I don't know whether it is because I am getting older or if it is because I have children, but I am becoming more afraid of dying. I don't mean to imply that I am a cowering, nervous pile of inactivity because I see death at every turn. (Deaaaaath! That's the dog, Grandpa.) But I am more aware of the things that can cause death.
When you are a kid, you don't think you can die. To be more accurate, you don't even think about dying. It's not that you think you are immortal, its that the concept of death doesn't even enter into your mind. I did more stupid things when I was younger than I care to count. Dumb things include; jumping over things with my bike - no helmet back then, of course. Bottle rocket fights. BB gun fights. Later on, it was driving too fast, too carelessly. I've been incredibly lucky.
Two things have happened in recent years that have triggered my parental instincts. About a year ago, I was driving home from work. This was my work before my current employer. My commute was an hour each way. I was driving north up the Garden State Parkway traveling in the center lane. A car was passing me on the left in the fast lane. The car was an older American car. Very boxy looking, four doors with a faded silver paint job. A man was driving - possibly my age, maybe a couple of years younger. There was a woman in the passenger seat. The speed limit was 65 MPH. I was probably going about 70 and this car was passing me. The car had moved about 5 car lengths ahead of me. Suddenly the car veered about two feet to the left. 50 yards further back or forward and the car would have sped into the grass median. As it was, the front right corner of the rammed into a concrete bridge abutment and shot the front end up like a horse rearing up at a loud noise. Then the back end of the car smacked into the abutment and shot the car spinning across the three lanes of traffic - directly across my path. The car crashed into the abutment on the other side of the road and skidded to a stop on the right shoulder of the road.
I look back at that paragraph, marveling at how long it took to write it. Because it happened in the literal blink of an eye. I had no time to react. I didn't slow down, I didn't swerve. My first instinct was to swerve. My reflexes told me to turn the wheel hard to the right to avoid what was happening to my left. Luckily, I was too slow to do that because if I had, I would have struck the spinning car as it crossed my path. I was probably a quarter mile past the accident before I realized what had happened. I was still going 70 MPH. I was still going home. I never even took my foot of the gas. I have no idea what happened to those people. They could be dead, they may have walked away with a few bruises and a scary story - I don't know.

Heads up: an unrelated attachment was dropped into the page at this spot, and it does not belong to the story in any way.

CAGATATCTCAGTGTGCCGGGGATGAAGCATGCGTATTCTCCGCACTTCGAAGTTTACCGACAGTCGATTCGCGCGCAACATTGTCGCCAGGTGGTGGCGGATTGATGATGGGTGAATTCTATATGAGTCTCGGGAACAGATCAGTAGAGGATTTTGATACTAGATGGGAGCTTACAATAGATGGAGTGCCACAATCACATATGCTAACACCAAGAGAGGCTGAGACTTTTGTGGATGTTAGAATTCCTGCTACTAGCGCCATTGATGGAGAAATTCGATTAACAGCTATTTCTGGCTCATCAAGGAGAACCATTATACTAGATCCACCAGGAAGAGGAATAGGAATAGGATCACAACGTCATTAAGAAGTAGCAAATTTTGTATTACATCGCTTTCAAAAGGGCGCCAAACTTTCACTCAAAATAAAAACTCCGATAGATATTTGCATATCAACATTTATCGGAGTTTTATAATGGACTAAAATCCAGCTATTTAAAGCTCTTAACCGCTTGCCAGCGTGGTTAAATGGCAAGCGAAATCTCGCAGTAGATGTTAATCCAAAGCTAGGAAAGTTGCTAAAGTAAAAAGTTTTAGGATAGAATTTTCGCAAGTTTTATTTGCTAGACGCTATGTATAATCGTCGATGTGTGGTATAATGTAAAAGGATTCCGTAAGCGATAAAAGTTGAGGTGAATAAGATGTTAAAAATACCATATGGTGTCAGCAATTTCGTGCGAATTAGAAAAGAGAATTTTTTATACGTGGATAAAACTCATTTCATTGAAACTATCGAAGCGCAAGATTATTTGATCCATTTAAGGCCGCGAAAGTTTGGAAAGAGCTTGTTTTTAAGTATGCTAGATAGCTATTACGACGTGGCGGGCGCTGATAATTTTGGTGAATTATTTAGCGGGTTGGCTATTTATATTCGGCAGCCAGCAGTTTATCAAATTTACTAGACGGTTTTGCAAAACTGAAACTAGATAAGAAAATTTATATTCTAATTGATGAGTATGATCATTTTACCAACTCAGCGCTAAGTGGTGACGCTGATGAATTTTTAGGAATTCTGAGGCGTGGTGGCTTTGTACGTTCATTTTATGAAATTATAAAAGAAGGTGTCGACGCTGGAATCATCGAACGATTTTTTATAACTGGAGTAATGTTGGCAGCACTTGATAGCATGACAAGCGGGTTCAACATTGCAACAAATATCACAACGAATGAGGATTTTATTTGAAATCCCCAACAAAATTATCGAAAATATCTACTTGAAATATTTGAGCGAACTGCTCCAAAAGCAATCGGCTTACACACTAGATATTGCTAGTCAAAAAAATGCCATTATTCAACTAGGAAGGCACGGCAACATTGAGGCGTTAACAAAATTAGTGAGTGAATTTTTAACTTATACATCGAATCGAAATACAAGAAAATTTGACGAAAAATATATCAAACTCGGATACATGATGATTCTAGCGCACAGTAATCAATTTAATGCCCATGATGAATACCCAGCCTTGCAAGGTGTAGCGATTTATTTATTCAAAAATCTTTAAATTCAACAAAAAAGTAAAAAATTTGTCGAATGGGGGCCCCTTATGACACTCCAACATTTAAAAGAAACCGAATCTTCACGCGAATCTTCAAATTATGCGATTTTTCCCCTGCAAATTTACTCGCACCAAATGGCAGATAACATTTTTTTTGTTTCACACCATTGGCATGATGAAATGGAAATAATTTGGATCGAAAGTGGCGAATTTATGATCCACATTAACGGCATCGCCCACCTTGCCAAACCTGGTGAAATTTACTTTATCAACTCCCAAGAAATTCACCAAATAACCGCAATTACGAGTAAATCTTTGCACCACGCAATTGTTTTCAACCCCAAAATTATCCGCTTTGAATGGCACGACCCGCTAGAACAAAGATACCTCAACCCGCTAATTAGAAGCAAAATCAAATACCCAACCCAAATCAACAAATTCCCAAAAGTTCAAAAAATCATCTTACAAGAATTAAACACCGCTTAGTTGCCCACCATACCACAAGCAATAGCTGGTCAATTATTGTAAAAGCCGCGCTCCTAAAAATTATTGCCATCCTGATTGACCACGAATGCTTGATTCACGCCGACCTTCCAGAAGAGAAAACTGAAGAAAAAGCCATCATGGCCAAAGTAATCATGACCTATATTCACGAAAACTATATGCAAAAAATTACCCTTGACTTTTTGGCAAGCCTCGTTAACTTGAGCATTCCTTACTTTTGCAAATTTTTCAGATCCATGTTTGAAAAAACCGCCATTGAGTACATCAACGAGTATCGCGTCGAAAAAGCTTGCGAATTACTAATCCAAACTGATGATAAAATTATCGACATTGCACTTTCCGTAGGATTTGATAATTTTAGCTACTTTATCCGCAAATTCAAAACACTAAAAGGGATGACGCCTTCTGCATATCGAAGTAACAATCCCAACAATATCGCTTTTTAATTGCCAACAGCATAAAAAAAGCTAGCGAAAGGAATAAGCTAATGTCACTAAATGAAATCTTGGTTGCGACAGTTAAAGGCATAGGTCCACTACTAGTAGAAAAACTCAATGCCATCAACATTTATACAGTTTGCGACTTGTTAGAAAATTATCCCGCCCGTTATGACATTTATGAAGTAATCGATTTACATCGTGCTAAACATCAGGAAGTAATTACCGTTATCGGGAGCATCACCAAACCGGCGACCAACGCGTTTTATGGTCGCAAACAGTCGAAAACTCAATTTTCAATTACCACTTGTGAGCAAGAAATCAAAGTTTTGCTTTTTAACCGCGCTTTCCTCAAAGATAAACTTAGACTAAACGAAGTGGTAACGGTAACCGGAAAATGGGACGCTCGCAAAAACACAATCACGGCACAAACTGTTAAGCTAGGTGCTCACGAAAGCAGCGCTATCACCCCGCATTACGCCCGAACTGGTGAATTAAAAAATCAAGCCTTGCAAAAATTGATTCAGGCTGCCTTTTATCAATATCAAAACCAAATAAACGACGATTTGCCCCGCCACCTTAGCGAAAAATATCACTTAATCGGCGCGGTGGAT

I was not personally involved in the second incident. I read about it in the paper and heard the reports on the news. A young man was at the beach in New Jersey. Island Beach State Park. I've been there many times. He was tossing a football around on the beach. It was a beautiful, warm day, the sun was shining. And he was struck by lightning and killed instantly. There was no warning at all. He was there one minute and not there the next.
So what have I learned from this? Nothing, really. I just know that when I am in a situation that is even the least bit risky, I think of my kids (and my wife, but mainly, my kids). I get this image of them growing up without me. Now sometimes, there is nothing I can do about it. If I am taking off or landing in a plane, I realize that there is nothing I can do if something goes wrong. When I was younger, I never even considered that something could happen to me on a plane. But when circumstances are under my control, I exercise at least a little caution. I am a little more careful when driving. I don't play golf in a lightning storm. I don't make toast while I'm in the tub. But basically, the only thing I've really learned is that I can't prevent the end from coming. But now that I am aware of that fact, it seems to pop up in my consciousness more and more. I really have no tidy ending for this entry. It was just stuff that was on my mind.